Story graphics are one of my favorite parts of productive procrastinating, and one of my favorite types of story graphics is creating character concepts. I got this idea from my sister, Laura Hollingsworth, who uses it sometimes to brainstorm ideas for her webcomic, The Silver Eye.
Though I’ll be using Photoshop for this tutorial, you can really use any photo editing program that lets you adjust layers and occupancy. (GIMP is a good, free alternative to Photoshop!)
Step 1: Find a Base Image
Find an image that basically looks like your character. This image will be at the base of your collage, so it’s probably one of the most prominent in the collection.
Golden rule: All images must be face-forward, as near a direct angle as possible. We’ll look at why below.
For my collage, I used the picture of Orlando Bloom above.
Step 2: Set Up Your Image
You’ll want to set up guidelines for your image so that it’s easy to layer the faces on top of each other.
Put a gridline:
- On the top of the eye
- On the bottom of the eye
- Across the mouth line
- At the tip of the chin
- Straight down the middle of the face
If you look at my picture here and the one above, you’ll see that I’ve actually rotated Orlando’s face so it’s less at an angle and more straight.
Straight is important because, as much as possible, we want these main elements of the face to line up. If the face is too much at one angle or another, it will create a blurrier image and be less helpful overall.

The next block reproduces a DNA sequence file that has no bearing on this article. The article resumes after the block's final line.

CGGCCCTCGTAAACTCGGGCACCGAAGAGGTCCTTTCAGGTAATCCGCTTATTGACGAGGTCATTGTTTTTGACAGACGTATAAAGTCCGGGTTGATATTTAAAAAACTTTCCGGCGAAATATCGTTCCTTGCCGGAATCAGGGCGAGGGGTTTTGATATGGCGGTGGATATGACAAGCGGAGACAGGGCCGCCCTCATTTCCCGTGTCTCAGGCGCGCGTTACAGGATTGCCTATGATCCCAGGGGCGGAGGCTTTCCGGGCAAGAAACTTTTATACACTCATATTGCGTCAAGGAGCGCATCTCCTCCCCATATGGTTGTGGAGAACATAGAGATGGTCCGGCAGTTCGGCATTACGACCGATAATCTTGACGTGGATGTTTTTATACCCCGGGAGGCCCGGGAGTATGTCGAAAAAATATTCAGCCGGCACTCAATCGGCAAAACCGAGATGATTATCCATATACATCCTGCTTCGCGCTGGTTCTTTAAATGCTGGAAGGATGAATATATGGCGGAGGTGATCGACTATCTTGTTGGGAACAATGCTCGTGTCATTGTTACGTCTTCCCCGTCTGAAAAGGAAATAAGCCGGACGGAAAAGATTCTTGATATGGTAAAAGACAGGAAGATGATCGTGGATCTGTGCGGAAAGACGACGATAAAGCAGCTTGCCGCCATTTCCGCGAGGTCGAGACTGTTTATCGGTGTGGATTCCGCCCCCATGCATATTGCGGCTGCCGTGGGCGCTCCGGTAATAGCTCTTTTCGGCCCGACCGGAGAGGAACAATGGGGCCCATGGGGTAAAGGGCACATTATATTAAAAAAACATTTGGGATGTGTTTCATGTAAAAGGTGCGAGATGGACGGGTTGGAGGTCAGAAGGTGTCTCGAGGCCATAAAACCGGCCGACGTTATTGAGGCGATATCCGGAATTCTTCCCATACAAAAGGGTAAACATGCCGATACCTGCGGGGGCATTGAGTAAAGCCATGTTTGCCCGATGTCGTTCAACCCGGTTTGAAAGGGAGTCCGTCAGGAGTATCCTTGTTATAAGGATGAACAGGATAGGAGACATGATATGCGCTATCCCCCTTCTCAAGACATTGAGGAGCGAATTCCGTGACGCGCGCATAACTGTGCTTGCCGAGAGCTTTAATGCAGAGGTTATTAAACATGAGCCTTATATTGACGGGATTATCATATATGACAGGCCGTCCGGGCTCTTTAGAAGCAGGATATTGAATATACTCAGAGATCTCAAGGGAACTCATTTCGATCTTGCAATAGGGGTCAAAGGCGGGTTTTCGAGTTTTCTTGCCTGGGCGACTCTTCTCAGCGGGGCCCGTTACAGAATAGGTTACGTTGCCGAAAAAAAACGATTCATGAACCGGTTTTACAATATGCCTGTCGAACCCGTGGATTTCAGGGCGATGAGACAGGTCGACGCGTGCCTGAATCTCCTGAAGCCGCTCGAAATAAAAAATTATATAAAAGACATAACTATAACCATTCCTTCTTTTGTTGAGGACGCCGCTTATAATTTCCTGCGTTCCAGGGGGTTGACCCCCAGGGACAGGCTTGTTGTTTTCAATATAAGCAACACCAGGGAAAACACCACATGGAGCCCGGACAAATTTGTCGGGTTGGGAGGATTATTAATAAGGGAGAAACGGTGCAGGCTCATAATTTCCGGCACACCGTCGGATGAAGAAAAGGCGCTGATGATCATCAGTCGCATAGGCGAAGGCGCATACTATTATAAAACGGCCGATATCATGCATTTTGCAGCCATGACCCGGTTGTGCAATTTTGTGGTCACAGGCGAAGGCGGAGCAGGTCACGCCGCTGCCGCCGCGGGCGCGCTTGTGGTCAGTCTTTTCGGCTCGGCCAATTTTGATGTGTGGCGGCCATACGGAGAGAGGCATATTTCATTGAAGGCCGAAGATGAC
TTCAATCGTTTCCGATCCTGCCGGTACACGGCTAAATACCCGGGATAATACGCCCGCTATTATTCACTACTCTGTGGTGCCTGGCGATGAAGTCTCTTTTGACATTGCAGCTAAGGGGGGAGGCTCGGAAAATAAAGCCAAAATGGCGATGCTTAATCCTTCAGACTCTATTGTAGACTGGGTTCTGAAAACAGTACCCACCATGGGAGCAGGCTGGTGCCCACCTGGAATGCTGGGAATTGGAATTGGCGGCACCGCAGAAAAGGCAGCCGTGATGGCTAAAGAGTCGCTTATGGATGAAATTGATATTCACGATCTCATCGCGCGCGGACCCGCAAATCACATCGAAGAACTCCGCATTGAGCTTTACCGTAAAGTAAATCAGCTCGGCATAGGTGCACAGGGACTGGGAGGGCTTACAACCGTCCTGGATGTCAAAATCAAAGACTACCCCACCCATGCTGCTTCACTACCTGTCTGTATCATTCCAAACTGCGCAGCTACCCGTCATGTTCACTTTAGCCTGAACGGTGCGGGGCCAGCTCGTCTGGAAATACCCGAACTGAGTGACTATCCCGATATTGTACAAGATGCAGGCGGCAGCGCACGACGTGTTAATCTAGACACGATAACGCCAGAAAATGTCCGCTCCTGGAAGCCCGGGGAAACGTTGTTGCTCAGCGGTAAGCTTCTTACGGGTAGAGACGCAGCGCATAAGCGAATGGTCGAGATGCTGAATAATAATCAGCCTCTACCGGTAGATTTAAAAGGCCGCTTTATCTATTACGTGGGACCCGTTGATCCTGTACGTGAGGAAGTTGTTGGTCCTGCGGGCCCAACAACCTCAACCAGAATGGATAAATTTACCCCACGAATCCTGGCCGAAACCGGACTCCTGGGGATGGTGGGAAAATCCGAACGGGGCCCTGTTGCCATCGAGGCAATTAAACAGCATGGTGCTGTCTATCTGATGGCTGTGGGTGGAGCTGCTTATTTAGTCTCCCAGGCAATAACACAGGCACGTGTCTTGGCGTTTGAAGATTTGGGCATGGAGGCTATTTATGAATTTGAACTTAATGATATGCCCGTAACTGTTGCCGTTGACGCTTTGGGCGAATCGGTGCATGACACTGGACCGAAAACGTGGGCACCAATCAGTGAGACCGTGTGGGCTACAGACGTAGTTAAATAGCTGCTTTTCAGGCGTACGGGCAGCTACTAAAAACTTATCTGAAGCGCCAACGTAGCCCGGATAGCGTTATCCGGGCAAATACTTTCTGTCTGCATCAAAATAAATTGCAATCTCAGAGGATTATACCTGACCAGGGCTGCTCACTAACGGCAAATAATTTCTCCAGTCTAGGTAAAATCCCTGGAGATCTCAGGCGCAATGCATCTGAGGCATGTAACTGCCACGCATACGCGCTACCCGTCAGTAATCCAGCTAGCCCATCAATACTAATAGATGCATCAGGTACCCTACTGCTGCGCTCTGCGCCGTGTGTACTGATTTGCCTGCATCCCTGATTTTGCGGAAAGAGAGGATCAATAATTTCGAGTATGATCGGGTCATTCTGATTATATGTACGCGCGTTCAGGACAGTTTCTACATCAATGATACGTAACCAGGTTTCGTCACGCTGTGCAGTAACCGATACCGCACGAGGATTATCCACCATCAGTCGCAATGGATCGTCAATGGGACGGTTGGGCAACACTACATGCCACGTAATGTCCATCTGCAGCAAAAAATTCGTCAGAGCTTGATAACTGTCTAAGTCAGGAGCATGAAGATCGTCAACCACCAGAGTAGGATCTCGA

Step 3: Gather Pictures
Take thee to the internet and get collecting. You want to try to find people with the same basic face structure. Confession: My sister is way better at this than me. But if you look at these guys here, you’ll see that for the most part they have similar chins and the same basic aesthetic.
Once you’ve gathered somewhere between 9-15 possible pictures, you’re ready to start meshing!
Step 4: Place Pictures
Begin placing the pictures one by one. Make sure the eyes, mouth, and chin align (whenever possible). When it’s not possible, the most important thing to match is the eyes.
Adjust the occupancy for your layers between 5%-30%, depending on how much you want your character to be influenced by a certain image.
Step 5: Meet Your Character!
When you fiddle around enough, you’ll be left with something like this: a concept of your character (albeit a bit blurry). You can add on sharpening masks, curves, contrast, and color to make the image look better, if you want.
I’ve always found this a wonderful exercise for really thinking about what my main characters look like. The guy I’ve used in this example is Talvas from Popinjay, and I didn’t even know that freckles were 100% necessary until I started pulling this picture together!
Here are some more of my pictures to act as inspiration for you:
How did the tutorial work for you? I’d love to see some of your characters in the comments below!